About alert batch execution [AX 2012]

Updated: May 4, 2012

Applies To: Microsoft Dynamics AX 2012 R3, Microsoft Dynamics AX 2012 R2, Microsoft Dynamics AX 2012 Feature Pack, Microsoft Dynamics AX 2012

Alerts are processed by the batch processing functionality in Microsoft Dynamics AX. Batch processing must be set up before alerts can be delivered.

Microsoft Dynamics AX supports two types of events:

  • Events that are triggered by change-based events. These events are also referred to as create/delete and update events.

  • Events that are triggered by due dates.

You can set up batch processes for each type of event.

Microsoft Dynamics AX reads all change-based events that have occurred since batch processing was last run. Change-based events include updates to fields, the deletion of records, and the creation of records. These events are compared with the conditions that are set up in alert rules. When an event matches the conditions in a rule, the batch process generates an alert.

For change-based events, you can set up a batch job that triggers the processing of an event soon after the event is logged by the system. If you set up the batch job to recur more frequently, users receive their alerts sooner after a change occurs. However, a high frequency for batch processing might adversely affect the performance of the system.

On the other hand, a batch job that recurs less frequently, and that is scheduled for times when the system load is low, might help improve system performance. However, a low frequency for batch processing might not fulfill users' demands for timely alerts.

Therefore, when you set up the frequency of batch processing for change-based events, consider the balance between the timeliness of alerts and the performance of the whole system.

These considerations become more relevant as the number of users who create alert rules increases. The frequency does not affect the number of events that must be processed. However, if more users create rules, more checks must be performed. This kind of data exchange might affect system performance.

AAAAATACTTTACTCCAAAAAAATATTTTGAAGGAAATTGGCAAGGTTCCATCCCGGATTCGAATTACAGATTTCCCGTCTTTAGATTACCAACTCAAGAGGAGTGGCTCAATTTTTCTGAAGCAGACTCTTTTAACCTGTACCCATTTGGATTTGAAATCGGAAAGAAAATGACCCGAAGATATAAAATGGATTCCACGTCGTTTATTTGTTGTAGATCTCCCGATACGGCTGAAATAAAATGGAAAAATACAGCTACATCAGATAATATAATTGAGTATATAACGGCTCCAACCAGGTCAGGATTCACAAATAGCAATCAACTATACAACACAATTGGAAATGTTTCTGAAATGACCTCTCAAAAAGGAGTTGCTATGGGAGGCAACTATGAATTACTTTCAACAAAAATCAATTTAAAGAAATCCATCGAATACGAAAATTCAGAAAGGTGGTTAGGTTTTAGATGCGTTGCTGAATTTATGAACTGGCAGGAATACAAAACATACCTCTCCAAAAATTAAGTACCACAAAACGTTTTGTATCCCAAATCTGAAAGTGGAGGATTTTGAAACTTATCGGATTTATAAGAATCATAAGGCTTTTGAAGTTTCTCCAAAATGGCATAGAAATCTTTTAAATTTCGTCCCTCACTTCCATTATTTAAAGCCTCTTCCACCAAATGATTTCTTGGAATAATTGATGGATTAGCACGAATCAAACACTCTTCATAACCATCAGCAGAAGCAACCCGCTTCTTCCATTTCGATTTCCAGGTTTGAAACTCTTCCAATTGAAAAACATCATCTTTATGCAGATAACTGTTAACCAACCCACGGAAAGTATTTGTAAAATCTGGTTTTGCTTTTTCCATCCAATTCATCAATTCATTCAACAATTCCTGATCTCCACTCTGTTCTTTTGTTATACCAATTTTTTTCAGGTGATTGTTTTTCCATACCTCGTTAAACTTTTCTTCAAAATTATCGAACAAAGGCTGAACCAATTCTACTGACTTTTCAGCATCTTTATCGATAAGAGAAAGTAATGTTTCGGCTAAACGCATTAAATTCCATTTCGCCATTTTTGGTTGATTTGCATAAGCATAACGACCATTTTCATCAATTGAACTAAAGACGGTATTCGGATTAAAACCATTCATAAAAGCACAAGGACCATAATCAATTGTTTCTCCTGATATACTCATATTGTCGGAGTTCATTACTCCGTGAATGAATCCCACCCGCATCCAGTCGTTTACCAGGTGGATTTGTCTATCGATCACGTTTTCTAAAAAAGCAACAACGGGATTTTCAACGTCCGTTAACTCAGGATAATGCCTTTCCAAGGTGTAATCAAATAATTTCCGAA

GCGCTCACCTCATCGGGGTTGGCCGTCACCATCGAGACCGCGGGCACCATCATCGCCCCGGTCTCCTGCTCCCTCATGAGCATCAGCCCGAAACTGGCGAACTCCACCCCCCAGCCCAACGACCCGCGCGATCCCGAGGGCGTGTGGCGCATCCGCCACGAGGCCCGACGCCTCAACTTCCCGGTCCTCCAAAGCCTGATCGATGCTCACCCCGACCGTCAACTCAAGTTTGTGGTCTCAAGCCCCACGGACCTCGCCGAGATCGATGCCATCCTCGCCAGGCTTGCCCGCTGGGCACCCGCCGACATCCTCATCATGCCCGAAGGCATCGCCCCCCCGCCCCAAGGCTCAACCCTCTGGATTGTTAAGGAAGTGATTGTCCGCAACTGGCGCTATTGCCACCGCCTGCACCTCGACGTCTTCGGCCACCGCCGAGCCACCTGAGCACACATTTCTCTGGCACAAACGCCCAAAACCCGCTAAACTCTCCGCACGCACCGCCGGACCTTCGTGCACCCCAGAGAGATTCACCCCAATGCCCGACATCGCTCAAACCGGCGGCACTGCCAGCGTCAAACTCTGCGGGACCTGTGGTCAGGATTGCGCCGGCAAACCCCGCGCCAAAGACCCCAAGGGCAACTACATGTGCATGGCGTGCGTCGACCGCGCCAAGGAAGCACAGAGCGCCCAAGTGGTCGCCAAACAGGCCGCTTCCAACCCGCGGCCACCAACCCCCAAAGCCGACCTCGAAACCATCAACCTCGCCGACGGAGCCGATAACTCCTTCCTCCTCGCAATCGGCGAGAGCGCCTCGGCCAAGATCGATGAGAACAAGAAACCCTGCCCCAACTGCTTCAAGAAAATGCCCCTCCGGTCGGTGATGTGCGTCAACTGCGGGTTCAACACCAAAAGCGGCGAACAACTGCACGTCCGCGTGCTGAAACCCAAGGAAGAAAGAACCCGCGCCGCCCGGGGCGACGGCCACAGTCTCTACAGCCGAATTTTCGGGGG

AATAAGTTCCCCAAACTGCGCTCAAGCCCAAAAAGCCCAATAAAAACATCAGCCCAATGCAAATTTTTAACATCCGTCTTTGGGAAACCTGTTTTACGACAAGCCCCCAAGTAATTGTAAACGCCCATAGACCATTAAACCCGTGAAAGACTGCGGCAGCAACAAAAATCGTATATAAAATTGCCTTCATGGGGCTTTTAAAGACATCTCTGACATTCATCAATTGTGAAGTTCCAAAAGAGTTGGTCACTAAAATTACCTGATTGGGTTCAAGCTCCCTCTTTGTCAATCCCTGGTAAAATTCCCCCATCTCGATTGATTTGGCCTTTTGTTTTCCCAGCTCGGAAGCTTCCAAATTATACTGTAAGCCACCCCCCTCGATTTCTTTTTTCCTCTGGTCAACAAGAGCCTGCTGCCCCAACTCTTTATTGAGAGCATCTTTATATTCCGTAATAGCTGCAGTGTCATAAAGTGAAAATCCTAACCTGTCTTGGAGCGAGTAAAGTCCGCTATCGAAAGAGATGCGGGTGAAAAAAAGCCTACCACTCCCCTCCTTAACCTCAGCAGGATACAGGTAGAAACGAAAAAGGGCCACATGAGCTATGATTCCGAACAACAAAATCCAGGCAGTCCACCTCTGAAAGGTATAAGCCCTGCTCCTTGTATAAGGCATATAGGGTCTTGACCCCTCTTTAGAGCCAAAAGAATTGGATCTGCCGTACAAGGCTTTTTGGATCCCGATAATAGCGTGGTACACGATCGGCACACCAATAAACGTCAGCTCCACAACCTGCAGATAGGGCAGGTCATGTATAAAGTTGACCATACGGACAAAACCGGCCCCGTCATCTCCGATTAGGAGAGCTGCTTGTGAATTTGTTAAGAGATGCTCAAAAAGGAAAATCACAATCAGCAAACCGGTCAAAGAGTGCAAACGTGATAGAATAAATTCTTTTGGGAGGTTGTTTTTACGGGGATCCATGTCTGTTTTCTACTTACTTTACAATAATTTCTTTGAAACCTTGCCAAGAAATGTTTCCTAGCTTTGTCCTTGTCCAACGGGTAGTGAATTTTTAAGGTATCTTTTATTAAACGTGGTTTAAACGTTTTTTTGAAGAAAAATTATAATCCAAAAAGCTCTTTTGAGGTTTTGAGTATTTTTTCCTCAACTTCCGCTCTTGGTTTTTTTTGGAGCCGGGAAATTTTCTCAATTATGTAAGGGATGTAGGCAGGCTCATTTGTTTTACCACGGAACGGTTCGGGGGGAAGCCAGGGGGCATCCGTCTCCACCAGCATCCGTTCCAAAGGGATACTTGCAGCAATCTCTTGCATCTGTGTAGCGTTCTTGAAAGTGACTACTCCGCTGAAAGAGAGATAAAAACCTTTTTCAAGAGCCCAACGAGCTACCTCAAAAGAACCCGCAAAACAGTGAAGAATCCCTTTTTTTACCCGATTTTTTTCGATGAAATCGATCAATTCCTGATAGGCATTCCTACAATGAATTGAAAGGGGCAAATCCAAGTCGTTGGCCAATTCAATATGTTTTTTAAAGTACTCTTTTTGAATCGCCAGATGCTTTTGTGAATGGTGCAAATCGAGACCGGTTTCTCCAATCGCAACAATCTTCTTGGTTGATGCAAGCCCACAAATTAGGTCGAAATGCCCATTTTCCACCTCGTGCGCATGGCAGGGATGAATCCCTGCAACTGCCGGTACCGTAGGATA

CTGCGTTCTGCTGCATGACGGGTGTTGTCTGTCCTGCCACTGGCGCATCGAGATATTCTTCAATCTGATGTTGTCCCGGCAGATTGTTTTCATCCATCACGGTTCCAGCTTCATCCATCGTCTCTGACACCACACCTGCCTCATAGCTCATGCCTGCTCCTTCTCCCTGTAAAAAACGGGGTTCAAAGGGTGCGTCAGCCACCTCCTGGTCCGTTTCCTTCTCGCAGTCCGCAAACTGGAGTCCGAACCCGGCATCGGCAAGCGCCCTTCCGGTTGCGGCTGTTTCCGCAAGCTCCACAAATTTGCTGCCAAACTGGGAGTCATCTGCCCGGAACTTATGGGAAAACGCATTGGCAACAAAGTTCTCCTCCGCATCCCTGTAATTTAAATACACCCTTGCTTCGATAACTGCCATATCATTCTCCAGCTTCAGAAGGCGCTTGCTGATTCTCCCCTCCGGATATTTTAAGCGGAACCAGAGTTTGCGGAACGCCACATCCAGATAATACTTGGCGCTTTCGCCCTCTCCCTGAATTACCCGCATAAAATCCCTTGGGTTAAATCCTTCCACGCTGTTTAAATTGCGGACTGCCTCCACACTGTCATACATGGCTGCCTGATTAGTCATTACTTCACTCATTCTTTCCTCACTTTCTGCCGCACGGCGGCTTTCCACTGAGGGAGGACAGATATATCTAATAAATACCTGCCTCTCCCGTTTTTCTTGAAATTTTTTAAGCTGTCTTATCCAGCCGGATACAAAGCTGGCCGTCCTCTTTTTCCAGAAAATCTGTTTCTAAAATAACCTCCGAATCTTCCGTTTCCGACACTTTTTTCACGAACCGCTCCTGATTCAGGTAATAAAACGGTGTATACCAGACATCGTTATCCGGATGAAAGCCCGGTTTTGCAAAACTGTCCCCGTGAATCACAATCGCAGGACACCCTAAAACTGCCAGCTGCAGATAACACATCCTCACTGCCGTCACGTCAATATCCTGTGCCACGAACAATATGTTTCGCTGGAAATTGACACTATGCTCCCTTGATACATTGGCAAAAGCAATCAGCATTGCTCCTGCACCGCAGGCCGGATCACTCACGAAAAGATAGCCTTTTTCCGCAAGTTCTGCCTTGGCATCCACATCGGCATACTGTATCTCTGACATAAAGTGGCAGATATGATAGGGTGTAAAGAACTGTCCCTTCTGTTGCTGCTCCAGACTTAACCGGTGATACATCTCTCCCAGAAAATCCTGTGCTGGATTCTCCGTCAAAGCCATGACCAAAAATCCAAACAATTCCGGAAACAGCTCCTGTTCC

NoteNote

The time that passes before users receive their alerts is also controlled by the interval at which Microsoft Dynamics AX polls for new alerts. This interval must be set in minutes. The minimum value is 1 minute, and the maximum value is 1440 minutes, or 1 day.

  1. On the File menu, click Tools > Options to open the Options form.

  2. On the Notifications tab, in the Receive notifications every (minutes) field, enter an interval.

If you set the batch processing for change-based events to a low frequency, you might lose alerts, because data that is relevant to the conditions in alert rules changes before the batch is processed.

For example, an alert rule is set up to trigger an alert when the event is "customer contact changes" and the condition is customer = BB. Therefore, when the customer contact changes for customer BB, the event is logged. However, the batch processing system is set up so that batch processing occurs less frequently than data entry. If the customer name changes from BB to AA before the event is processed, the data in the database no longer matches the condition in the rule, customer = BB. Therefore, when the event is finally processed, no alert is generated.

Microsoft Dynamics AX detects all events that are caused by due dates, and these events are compared with the conditions that are set up in alert rules. The batch process generates an alert when an event matches the conditions in a rule.

For due date events, you might want to set up batch jobs that run during the night or at specific times of the day, to balance the system load. We recommend that you set up the batch job to run at least one time per day. If you want alerts to be sent as early as possible, set up the batch processing to occur immediately after the system date changes. If you want to generate alerts for due date events that occur after a batch job has already processed alerts, you can run the batch job again on the same day.

For example, a batch job has run on a particular day. You then create a purchase order that has a due date that should trigger an alert on that same day. To receive the alert on that day, you have to run the batch job again after the purchase order is created. However, if you do not run the batch job again on that day, the next day's batch job detects any due date events that were not processed on previous days.